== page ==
Mining gold for cell phones

fact : More gold can be recycled from a metric ton of used cell phones than refined by 17 tons of gold ore.

Seventeen tons of gold ores bring about 1.51 to 85 grams of gold – 0.3-4 grams of gold / metric tons – depending on the location of the mine. By comparison, a ton of obsolete phones can produce up to 280 grams of gold, about 140 grams of platinum and palladium and 140 kilograms of copper. Other materials such as glass and plastic can be recycled from the same amount of disposable phones. Disposing old mobile phones into the landfill basically throws money into the drain. Destruction of Gold Mining

Gold mining and refining requires enormous energy and creates devastating byproducts. A gold ring produces 20 tons of waste. Poisonous heavy metals, such as mercury and cyanide, are also widely used in the process of gold mining and refining – the creation of environmentally damaging, environmentally harmful waste. Gold mining creates an indelible heel on the ground, preserves untouched rainforests and destroys habitats and ecological gaps.

In view of the difference between the amount of gold mining and the rate of destruction it makes sense, we must guard, recycle, and preserve the gold that we already have in the production cycle. This is where the recycling of gold and the merger brings mobile phone recycling into the picture.

Surface mining of cells in mobile phones

At present, recycling of precious metals from used mobile phones takes place at industrial scale. In Belgium, for example, there is a company called Umicore that delivers a huge amount of obsolete mobile phones and other electronic waste from around the world. The process of extracting gold, silver, platinum, copper, coltan, plastic and glass is called the "surface mining" of old mobile phones.

At the end of the process, when all metal and other recyclable materials are separated, less than half of electronic waste remains. This by-product can not be reintroduced into the production process and then burns the electricity production. Some fans of "urban miners" – collecting old mobile phones to their friends and neighbors – think that gold, in particular, found in these old units. It's a hobby for some people, but even if you know what you're doing, it's probably not a good idea to start a municipal mining company. The amount of gold you get after a long time simply does not meet the time you need and the risk of poisoning industrial chemicals, not to mention that at the end of the process you are still drawing lots of waste to the landfill. Large recyclers produce profits while processing old and tons of tonnes of old phones, but virtually all materials on a discarded mobile phone are used.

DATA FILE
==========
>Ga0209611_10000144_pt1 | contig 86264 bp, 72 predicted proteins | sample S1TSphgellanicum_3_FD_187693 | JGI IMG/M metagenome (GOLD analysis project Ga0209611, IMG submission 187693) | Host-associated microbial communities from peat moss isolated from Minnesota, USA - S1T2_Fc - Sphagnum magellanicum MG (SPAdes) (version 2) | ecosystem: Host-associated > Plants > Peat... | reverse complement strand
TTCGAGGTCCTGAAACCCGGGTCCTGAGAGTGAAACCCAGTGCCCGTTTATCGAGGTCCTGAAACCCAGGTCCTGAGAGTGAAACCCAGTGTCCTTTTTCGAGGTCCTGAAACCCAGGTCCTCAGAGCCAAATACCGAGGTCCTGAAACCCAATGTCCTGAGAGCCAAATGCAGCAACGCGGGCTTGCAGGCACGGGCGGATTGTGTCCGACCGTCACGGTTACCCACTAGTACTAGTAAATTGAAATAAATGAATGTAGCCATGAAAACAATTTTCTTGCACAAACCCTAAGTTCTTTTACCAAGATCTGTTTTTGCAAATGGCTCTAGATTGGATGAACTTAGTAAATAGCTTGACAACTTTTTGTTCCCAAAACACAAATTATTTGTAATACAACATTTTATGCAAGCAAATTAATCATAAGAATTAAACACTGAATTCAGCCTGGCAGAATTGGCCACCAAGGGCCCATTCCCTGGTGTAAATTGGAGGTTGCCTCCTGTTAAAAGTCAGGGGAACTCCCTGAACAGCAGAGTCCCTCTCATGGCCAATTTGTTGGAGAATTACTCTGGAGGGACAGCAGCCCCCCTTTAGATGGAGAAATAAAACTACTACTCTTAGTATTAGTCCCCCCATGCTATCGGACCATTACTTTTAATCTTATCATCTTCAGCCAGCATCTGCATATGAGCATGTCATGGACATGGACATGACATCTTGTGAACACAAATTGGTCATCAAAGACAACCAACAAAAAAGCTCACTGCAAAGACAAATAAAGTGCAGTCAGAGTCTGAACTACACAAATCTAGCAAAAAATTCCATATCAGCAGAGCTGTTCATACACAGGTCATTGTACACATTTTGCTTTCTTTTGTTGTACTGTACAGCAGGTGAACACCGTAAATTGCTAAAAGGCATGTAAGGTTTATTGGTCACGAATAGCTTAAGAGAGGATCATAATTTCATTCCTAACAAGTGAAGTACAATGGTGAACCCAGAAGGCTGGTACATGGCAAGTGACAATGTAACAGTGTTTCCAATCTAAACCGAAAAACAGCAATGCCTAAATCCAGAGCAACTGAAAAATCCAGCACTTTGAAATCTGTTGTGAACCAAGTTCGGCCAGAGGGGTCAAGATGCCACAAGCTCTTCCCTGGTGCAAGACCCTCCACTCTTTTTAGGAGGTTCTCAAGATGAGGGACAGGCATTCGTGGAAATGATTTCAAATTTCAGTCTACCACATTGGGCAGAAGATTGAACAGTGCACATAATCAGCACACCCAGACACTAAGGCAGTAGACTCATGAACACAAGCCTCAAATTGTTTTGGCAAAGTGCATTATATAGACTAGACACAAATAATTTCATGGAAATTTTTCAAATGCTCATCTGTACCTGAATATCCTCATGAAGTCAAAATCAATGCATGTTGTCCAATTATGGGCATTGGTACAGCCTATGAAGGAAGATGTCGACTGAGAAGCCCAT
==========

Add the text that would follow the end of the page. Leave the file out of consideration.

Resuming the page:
Mobile Phones Recycling: The Win-Win Proposal

In a few years, metals used in cells such as gold, copper, coltan and platinum are depleted. After all, these are finite sources, and depending on how we ignite them from the inside of the earth, the deposits will soon dry. Recycling of mobile phones, which allows us to rotate the majority of metals in the production cycle – instead of dropping landfills – is a great defense option. And, having learned about the devastating effects of gold mining on the environment, recycling obviously allows us to reduce demand for fresh raw materials, thereby protecting the environment in the long run.

Recycling of mobile phones is indeed a solution for everyone. Industrial recyclers will profit from the sale of recycled metals to manufacturers. Mobile phone manufacturers have been providing a reliable supply chain for many years, stabilizing production costs. Finally, we all win when modern electronic products are made affordable and accessible, and recycling helps to protect the planet we are all living in.

Source by sbobet

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